Ancient people built enormous temples and engaged in elaborate rituals to preserve their bodies and guide themselves into epic, rock-star-like afterlives. An untold amount of effort and sacrifice (har har, pun intended) went into this search for immortality.
Poor misguided Pharaohs and their ilk! They built gigantic structures, targetting immortality through physical force — but alas, the world is unstoppable, and even gargantuan piles of stone break down over time. But today, we have a new phenomenon… the Internet! Rather than a massive, solid structure that tries in vain to withstand the assault of all time, we have a self-healing, copying, duplicating mass of all human information. Immortality, rather than something to be striven for, is now almost unavoidable!
If I Google my name, I bring up relevant hits on the very first page. You might find a patent or paper that I contributed to. You might find conferences I’ve attended. You might find Metaplace or my LinkedIn profile. Or, eerily, you might find decade-old remnants of high school (when the Web was still just a babe), or who-knows-what from college. I can do my part to seed this cloud, but I can’t control what lasts. If I were to get hit by the proverbial bus tomorrow, some of these bits would survive. And I couldn’t choose which ones! It’s much like gambling — you can know how to count cards, you can even count cards correctly, and it’s still quite possible to lose. (Gee, I sure hope the college stuff is what gets lost…)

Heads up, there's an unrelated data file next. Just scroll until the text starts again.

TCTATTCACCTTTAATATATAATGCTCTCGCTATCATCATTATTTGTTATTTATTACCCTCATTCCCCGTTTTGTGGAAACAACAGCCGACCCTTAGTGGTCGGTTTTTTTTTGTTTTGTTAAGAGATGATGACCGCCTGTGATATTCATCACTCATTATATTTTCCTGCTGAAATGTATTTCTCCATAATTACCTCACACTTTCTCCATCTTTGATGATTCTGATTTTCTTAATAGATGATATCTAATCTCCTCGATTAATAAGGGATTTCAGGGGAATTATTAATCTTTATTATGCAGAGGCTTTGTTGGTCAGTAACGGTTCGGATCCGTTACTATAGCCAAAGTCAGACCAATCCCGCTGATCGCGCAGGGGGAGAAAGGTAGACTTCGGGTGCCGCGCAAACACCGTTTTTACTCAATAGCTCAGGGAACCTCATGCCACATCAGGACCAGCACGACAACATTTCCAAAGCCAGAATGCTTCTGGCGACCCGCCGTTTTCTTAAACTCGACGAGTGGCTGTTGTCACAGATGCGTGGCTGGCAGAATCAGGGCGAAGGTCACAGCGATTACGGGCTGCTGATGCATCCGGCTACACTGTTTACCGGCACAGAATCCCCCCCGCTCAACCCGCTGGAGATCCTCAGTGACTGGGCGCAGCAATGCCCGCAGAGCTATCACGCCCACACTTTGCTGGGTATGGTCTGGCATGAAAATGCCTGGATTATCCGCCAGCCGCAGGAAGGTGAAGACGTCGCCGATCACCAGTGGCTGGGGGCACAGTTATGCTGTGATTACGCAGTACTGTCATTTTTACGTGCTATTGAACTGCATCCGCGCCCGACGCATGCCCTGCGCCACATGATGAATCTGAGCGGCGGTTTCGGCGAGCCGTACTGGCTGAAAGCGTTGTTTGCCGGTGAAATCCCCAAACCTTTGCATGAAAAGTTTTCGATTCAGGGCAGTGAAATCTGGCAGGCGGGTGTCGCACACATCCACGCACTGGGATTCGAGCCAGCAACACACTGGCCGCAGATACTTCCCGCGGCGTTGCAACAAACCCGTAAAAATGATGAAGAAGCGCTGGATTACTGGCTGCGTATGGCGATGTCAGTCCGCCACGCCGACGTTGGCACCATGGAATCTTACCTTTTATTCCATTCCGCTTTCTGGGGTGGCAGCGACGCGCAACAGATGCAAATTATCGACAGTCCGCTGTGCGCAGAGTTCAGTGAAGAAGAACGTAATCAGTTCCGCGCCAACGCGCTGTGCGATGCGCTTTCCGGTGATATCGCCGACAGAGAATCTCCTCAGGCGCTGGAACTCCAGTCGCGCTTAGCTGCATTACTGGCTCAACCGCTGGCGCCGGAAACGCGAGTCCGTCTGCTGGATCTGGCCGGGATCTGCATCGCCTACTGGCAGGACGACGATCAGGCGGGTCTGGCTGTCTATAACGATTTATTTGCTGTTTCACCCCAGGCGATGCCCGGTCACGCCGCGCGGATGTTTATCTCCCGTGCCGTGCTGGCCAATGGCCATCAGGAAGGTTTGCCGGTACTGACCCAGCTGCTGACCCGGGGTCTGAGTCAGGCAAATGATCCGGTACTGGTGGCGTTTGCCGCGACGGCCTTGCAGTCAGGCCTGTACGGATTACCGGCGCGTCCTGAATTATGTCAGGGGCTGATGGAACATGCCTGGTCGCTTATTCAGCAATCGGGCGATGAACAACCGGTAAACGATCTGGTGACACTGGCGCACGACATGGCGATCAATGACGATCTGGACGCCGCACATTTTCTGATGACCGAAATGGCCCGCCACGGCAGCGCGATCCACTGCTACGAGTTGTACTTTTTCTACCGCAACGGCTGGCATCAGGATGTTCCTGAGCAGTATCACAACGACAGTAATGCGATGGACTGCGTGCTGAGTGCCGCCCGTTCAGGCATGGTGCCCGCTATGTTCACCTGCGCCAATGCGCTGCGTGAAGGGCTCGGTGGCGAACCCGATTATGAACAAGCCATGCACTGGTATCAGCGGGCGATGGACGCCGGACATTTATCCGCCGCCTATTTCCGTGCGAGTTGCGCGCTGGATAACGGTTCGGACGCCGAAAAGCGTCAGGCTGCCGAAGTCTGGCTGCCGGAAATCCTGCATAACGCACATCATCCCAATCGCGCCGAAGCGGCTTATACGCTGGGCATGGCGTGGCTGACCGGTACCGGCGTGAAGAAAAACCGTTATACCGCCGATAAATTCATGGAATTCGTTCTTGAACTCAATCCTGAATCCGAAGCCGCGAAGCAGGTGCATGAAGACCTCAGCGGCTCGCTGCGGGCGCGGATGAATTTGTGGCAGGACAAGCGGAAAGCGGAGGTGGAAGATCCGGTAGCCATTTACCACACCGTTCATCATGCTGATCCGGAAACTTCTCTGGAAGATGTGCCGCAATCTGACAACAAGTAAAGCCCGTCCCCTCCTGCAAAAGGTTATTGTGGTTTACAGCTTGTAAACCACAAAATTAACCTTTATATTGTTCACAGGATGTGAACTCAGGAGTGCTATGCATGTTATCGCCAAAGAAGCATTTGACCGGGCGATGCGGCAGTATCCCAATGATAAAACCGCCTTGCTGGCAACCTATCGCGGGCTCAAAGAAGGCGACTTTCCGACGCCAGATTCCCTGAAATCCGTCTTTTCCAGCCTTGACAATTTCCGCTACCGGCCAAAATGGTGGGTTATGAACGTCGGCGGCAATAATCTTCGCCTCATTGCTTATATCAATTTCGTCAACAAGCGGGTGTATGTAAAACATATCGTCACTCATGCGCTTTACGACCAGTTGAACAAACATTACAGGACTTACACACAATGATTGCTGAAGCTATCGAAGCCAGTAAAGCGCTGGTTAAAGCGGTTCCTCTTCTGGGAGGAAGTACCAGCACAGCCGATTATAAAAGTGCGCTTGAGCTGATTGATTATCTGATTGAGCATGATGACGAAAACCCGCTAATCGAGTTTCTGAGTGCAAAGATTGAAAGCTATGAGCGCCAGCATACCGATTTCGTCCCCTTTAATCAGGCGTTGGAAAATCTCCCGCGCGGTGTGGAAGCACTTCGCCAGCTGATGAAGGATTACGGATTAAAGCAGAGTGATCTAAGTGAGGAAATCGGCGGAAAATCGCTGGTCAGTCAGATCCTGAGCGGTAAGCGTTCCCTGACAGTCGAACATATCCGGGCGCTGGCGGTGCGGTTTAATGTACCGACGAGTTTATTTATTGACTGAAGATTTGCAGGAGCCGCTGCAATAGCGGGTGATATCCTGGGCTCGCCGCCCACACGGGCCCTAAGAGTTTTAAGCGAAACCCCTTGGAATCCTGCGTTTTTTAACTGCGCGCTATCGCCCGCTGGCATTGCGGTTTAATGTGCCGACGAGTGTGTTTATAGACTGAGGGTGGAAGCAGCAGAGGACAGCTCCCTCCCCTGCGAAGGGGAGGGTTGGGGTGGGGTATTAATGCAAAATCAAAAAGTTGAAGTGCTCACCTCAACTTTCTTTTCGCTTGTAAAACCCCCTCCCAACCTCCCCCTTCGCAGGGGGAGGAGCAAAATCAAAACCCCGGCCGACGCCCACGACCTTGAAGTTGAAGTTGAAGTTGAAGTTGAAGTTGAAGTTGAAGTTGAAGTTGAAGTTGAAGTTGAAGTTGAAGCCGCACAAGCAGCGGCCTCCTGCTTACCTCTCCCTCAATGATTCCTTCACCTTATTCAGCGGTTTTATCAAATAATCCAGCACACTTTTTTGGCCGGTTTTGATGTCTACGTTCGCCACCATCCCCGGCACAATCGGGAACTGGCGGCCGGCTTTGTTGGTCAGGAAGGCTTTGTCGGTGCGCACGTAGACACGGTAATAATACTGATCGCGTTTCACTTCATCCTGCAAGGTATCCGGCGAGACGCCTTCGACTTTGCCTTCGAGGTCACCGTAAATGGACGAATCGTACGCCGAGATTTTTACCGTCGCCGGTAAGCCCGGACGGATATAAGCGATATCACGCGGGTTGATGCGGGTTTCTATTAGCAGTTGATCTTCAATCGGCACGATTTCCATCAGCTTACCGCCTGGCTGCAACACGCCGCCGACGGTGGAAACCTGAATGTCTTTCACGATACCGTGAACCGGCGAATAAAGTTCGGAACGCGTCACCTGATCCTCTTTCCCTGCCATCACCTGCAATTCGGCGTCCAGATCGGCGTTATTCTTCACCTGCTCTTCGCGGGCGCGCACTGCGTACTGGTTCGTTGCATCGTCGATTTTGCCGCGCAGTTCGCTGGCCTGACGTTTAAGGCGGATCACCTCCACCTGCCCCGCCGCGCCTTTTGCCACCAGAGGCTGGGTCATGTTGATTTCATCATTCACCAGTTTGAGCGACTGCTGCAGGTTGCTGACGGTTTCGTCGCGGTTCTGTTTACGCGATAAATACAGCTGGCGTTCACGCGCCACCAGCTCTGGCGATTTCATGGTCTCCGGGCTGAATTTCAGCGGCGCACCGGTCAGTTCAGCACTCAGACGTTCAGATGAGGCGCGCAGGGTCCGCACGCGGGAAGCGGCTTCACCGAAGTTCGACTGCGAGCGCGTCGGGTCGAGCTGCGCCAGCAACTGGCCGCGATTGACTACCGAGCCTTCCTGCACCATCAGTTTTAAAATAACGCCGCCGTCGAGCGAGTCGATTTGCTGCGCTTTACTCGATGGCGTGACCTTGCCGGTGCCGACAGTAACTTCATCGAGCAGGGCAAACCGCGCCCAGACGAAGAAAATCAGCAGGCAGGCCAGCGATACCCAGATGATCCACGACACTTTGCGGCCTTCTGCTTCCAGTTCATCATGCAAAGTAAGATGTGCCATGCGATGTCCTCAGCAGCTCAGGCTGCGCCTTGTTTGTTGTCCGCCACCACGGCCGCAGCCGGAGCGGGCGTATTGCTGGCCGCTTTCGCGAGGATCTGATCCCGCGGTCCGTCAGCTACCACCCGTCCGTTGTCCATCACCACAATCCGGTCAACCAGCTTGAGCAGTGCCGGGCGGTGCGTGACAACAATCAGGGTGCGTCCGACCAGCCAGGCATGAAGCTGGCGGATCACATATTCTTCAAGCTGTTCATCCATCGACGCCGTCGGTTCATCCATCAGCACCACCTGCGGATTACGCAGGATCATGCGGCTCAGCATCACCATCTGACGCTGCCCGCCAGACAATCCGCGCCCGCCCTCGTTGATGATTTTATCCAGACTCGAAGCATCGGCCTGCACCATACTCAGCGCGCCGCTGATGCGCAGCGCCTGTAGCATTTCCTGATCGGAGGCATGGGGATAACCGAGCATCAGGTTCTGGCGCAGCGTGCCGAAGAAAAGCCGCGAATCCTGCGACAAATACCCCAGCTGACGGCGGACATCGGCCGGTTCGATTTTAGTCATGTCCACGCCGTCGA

This doesn’t have to be the result of something as massive as shuffling off the mortal coil, of course. In the Internet age, it’s very difficult to retract things that have been said. The Wayback Machine, Google caches, RSS aggregators, and those godawful content-stealer blogs all snag bits and pieces of what we say and Web It ™ for periods varying from minutes to years. All kinds of stuff has been archived for posterity — even this blog!
It’s pretty widely agreed that the signal-to-noise ratio of the Internet is very, very low. Still, it’s reassuring to think that here is a medium where nothing shy of the annihilation of the planet’s surface can destroy the entire data store! (After all, DARPA commissioned the Internet’s design to withstand a nuclear war, and while events like the Mideast cable-cuts may have raised hell with traffic, the data has widely survived.) When some future archeologist unravels our binary codes, what legacy are we going to leave? Raph Koster’s Laughing Baby or Star Wars Kid? Project Gutenberg and its store of literature? Something that pushed the Internet into something new, like the surreal art at tiles.ice.org? Or will it be Sporn that the ages remember?
My money’s on the baby.